Away we go to Glasgow

I have always kept a record of my travels.  It used to be with a pen and paper and 35 mm film.  Now it’s all digital. On Flashback Fridays I reflect back on some of my past travels and travel mishaps before I started this blog.

The Scotland tour brings me to Scotland’s second city. Nobody likes to be called the second anything, but Glasgow does it in style. It may not be the capital, but Glasgow has many things working for it.

First impressions

The city is filled with cool cafes, fancy bars, boutique stores, vintage clothes cafes and a heap of culture and beautiful buildings.

As soon as I stepped off the train I realized there was something really familiar about the city. It felt a lot like Liverpool, a city I have been to a few times already and has an equally mixed reputation. There was something immediately comforting about somewhere that felt so familiar.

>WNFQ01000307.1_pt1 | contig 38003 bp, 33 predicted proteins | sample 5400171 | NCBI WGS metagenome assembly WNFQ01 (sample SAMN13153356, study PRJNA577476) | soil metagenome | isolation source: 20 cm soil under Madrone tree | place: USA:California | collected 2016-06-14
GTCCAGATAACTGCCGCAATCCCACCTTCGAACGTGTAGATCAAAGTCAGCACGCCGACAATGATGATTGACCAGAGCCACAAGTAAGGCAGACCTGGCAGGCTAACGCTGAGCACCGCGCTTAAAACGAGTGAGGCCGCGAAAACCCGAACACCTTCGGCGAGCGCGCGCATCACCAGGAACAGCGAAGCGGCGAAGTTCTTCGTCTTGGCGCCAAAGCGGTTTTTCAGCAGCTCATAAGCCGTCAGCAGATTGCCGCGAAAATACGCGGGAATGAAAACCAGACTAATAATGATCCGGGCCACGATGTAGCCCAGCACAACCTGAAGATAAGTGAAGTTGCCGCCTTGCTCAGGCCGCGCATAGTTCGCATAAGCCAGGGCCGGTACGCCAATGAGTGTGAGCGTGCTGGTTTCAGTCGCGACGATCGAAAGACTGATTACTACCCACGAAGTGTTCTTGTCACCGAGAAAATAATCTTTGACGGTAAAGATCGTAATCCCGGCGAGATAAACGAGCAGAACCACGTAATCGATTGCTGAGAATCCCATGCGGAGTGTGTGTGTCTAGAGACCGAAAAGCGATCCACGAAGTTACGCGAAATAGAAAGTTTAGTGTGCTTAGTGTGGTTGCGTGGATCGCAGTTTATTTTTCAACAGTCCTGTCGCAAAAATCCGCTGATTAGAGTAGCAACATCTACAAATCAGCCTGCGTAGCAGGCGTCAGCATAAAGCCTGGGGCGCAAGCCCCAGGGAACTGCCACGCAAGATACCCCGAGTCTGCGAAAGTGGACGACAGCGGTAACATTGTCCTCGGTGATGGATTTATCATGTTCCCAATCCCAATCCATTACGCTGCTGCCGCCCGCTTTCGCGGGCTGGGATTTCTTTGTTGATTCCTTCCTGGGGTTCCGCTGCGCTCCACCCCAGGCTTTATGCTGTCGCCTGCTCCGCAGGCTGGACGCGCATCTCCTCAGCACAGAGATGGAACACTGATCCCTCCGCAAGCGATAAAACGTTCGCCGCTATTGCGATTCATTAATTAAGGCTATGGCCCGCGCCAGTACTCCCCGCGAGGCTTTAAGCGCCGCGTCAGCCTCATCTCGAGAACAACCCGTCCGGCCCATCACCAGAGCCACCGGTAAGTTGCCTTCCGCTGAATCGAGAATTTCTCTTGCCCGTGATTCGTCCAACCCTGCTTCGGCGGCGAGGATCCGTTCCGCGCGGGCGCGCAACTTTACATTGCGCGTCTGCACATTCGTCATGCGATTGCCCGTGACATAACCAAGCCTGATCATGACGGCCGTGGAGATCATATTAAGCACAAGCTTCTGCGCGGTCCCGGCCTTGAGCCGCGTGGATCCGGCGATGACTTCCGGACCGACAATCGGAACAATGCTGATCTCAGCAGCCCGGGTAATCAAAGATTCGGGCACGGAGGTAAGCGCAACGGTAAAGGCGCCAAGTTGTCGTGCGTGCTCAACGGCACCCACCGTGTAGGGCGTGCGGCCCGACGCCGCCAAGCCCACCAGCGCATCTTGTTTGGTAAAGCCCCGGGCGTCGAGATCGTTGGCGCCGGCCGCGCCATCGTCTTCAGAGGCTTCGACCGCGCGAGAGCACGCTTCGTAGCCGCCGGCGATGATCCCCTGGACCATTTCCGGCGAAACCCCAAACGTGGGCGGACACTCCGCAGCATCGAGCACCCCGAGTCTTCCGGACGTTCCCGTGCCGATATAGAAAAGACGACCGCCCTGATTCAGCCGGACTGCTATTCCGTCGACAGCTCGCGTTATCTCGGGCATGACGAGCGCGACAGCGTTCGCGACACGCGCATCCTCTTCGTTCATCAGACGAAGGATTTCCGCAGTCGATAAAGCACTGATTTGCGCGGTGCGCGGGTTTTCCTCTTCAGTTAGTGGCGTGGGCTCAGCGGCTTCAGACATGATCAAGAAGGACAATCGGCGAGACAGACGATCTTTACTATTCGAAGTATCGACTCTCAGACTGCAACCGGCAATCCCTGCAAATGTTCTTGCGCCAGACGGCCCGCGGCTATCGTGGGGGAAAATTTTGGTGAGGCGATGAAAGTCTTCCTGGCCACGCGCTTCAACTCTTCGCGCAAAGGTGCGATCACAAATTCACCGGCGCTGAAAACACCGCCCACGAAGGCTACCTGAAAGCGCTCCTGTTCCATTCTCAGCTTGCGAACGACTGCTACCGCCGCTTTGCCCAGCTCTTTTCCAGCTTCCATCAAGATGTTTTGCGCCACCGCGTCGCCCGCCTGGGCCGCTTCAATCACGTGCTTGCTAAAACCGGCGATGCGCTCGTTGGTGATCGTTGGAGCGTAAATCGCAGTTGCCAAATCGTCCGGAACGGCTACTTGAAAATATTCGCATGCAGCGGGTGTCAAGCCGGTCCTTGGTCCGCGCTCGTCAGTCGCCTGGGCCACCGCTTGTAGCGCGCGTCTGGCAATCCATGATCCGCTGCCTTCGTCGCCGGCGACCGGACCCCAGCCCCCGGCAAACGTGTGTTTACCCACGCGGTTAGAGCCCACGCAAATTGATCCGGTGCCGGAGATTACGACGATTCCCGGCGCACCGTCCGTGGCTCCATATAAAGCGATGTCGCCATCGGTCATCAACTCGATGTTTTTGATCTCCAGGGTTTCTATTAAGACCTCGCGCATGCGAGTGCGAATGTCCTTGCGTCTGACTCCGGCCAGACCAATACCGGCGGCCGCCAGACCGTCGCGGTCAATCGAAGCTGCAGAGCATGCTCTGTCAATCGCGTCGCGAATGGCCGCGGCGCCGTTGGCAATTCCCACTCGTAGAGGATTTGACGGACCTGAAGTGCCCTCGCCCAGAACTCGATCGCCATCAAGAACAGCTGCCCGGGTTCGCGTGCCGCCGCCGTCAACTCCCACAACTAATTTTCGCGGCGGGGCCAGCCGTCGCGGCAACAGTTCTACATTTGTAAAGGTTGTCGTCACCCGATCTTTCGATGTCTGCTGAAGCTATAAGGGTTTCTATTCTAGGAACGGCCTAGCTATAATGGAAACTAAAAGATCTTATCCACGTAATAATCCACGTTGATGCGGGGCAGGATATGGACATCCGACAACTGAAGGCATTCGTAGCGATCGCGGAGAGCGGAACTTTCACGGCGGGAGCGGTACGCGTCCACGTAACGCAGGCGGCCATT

The streets are similar to Liverpool with long, thin roads and steep hills with old, imposing buildings that tower above. They’re the kind of buildings you don’t really notice unless you’re a tourist; everyone whizzes by without glancing up or seeing how grand and beautiful they are. I’m no architect, but when you’re in a new city, or even in the city you’ve lived all your life, just look up at the buildings and you’ll be amazed by what you see.

Looking down one of Glasgow’s many impressive streets.

Glasgow University is the fourth oldest English speaking university and one of Scotland’s Ancient Four. It was founded in 1451.

The university’s main gate

The Royal Exchange Square is very similar to other public squares except in one regard.

Duke of Wellington statue with a traffic cone on its head

Those Glaswegians are a funny bunch. I feel right at home here.

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